TABLE 1.

Age- and sex-adjusted characteristics* of the Framingham Offspring Study, United States (1984–1987, 1998–2001)


 

Total sample (n = 2,729)
 
 
Educational level
 
       
p value
 
   ≤High school (n = 1,536)
 
 Associate's degree (n = 295)
 
 Bachelor's degree (n = 537)
 
 Master's/doctorate degree (n = 361)
 
  

 
PE
 
95% CI
 
PE
 
95% CI
 
PE
 
95% CI
 
PE
 
95% CI
 
PE
 
95% CI
 
 
Age (years) 62.1 61.8, 62.5 63.7 63.2, 64.1 60.6 59.5, 61.7 60.2 59.4, 61.0 59.9 58.9, 60.8 0.0001 
Systolic blood pressure (mmHg) 127.0 126.3, 127.7 128.3 127.4, 129.2 126.5 124.4, 128.7 125.1 123.5, 126.7 124.8 122.8, 126.7 0.0003 
Diastolic blood pressure (mmHg) 73.8 73.5, 74.2 73.3 72.8, 73.8 73.7 72.6, 74.8 74.5 73.7, 75.4 75.1 74.1, 76.1 0.003 
Total:HDL cholesterol ratio 4.1 4.0, 4.1 4.1 4.0, 4.1 4.1 3.9, 4.2 4.0 3.9, 4.1 4.1 4.0, 4.2 0.87 
Body mass index (kg/m228.1 27.9, 28.3 28.4 28.2, 28.7 27.9 27.3, 28.5 28.0 27.5, 28.4 27.5 26.9, 28.0 0.009 
Current smoker (%) 11.9 10.7, 13.1 14.1 12.5, 15.8 14.2 10.6, 17.9 8.0 5.3, 10.7 6.4 3.0, 9.7 0.0001 
Lipid-lowering medication (%) 21.3 19.7, 22.8 23.6 21.5, 25.6 22.7 18.1, 27.4 16.9 13.5, 20.4 16.6 12.4, 20.8 0.001 
Antihypertensive medication (%) 34.4 32.6, 36.2 39.2 36.9, 41.6 36.6 31.2, 42.0 25.7 21.7, 29.7 24.9 20.1, 29.8 0.0001 
Prevalent CVD (%) 13.5 12.2, 14.8 16.0 14.3, 17.7 13.9 10.0, 17.8 10.4 7.5, 13.3 6.9 3.4, 10.4 0.0001 
Depressive symptoms (CES-D score) 5.4 5.1, 5.6 5.8 5.5, 6.2 5.0 4.2, 5.8 4.9 4.3, 5.5 4.4 3.7, 5.1 0.0003 
Annual family income ($000s)§
 
41.0
 
40.2, 41.9
 
36.3
 
35.2, 37.3
 
41.5
 
39.2, 43.9
 
45.7
 
44.4, 47.4
 
51.4
 
49.4, 53.4
 
0.0001
 

 

Total sample (n = 2,729)
 
 
Educational level
 
       
p value
 
   ≤High school (n = 1,536)
 
 Associate's degree (n = 295)
 
 Bachelor's degree (n = 537)
 
 Master's/doctorate degree (n = 361)
 
  

 
PE
 
95% CI
 
PE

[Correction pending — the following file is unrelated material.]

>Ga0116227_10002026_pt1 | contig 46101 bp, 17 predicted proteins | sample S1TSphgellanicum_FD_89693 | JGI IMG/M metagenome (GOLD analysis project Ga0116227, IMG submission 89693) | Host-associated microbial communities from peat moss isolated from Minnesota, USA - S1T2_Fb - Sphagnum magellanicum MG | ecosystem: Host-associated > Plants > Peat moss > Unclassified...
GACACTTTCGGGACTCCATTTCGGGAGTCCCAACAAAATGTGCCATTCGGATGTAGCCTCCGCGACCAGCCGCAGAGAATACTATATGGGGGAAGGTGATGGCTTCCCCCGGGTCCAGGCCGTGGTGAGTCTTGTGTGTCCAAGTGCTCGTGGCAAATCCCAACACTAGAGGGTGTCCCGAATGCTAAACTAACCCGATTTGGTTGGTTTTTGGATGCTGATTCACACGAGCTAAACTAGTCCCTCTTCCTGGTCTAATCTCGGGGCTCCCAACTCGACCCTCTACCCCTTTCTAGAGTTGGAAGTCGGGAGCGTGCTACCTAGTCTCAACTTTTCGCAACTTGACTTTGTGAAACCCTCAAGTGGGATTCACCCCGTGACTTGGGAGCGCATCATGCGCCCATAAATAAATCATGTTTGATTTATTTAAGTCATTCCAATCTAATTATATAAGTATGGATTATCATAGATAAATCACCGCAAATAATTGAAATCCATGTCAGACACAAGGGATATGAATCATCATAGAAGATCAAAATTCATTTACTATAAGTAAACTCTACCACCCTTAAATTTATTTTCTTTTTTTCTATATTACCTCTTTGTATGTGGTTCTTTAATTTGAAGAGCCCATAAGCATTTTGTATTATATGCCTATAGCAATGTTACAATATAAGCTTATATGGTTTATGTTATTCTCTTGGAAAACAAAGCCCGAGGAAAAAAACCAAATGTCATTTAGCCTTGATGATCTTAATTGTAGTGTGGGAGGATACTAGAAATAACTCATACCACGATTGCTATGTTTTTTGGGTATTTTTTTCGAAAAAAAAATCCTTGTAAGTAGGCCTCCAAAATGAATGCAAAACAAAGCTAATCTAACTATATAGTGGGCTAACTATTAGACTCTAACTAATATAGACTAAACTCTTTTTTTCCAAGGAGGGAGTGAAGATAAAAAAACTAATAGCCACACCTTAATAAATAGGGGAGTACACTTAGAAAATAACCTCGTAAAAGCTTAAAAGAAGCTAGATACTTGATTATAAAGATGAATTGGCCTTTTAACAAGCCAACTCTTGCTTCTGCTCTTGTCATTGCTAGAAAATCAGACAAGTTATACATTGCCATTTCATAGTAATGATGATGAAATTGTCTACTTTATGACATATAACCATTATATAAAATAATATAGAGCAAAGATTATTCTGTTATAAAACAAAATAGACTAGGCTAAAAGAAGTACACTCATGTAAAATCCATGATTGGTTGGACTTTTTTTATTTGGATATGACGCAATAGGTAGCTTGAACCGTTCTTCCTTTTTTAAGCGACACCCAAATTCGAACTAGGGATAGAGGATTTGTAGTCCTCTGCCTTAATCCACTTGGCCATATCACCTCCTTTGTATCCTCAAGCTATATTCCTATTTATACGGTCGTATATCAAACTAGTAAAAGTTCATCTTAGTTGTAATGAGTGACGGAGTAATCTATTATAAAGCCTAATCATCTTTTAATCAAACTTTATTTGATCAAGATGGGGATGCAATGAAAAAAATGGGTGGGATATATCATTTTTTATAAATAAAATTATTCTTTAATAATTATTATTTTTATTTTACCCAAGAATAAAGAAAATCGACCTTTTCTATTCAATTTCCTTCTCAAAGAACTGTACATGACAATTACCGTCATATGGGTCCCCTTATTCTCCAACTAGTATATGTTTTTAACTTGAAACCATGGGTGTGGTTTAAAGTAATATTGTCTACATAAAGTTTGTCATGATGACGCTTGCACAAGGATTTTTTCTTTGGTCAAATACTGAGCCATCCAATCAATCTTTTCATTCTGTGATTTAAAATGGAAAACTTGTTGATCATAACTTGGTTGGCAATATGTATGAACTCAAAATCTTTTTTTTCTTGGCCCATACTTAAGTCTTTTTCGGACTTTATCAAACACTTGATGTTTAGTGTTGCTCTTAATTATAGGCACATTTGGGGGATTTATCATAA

95% CI
 
PE
 
95% CI
 
PE
 
95% CI
 
PE
 
95% CI
 
 
Age (years) 62.1 61.8, 62.5 63.7 63.2, 64.1 60.6 59.5, 61.7 60.2 59.4, 61.0 59.9 58.9, 60.8 0.0001 
Systolic blood pressure (mmHg) 127.0 126.3, 127.7 128.3 127.4, 129.2 126.5 124.4, 128.7 125.1 123.5, 126.7 124.8 122.8, 126.7 0.0003 
Diastolic blood pressure (mmHg) 73.8 73.5, 74.2 73.3 72.8, 73.8 73.7 72.6, 74.8 74.5 73.7, 75.4 75.1 74.1, 76.1 0.003 
Total:HDL cholesterol ratio 4.1 4.0, 4.1 4.1 4.0, 4.1 4.1 3.9, 4.2 4.0 3.9, 4.1 4.1 4.0, 4.2 0.87 
Body mass index (kg/m228.1 27.9, 28.3 28.4 28.2, 28.7 27.9 27.3, 28.5 28.0 27.5, 28.4 27.5 26.9, 28.0 0.009 
Current smoker (%) 11.9 10.7, 13.1 14.1 12.5, 15.8 14.2 10.6, 17.9 8.0 5.3, 10.7 6.4 3.0, 9.7 0.0001 
Lipid-lowering medication (%) 21.3 19.7, 22.8 23.6 21.5, 25.6 22.7 18.1, 27.4 16.9 13.5, 20.4 16.6 12.4, 20.8 0.001 
Antihypertensive medication (%) 34.4 32.6, 36.2 39.2 36.9, 41.6 36.6 31.2, 42.0 25.7 21.7, 29.7 24.9 20.1, 29.8 0.0001 
Prevalent CVD (%) 13.5 12.2, 14.8 16.0 14.3, 17.7 13.9 10.0, 17.8 10.4 7.5, 13.3 6.9 3.4, 10.4 0.0001 
Depressive symptoms (CES-D score) 5.4 5.1, 5.6 5.8 5.5, 6.2 5.0 4.2, 5.8 4.9 4.3, 5.5 4.4 3.7, 5.1 0.0003 
Annual family income ($000s)§
 
41.0
 
40.2, 41.9
 
36.3
 
35.2, 37.3
 
41.5
 
39.2, 43.9
 
45.7
 
44.4, 47.4
 
51.4
 
49.4, 53.4
 
0.0001
 
*

Unless otherwise noted, all point estimates (PE) are expressed as the mean.

Derived from regression analyses adjusted for age and sex.

CI, confidence interval; HDL, high density lipoprotein; CVD, cardiovascular disease; CES-D, Center for Epidemiologic Studies Depression.

§

Annual family income is given in thousands of US dollars during 1984–1987.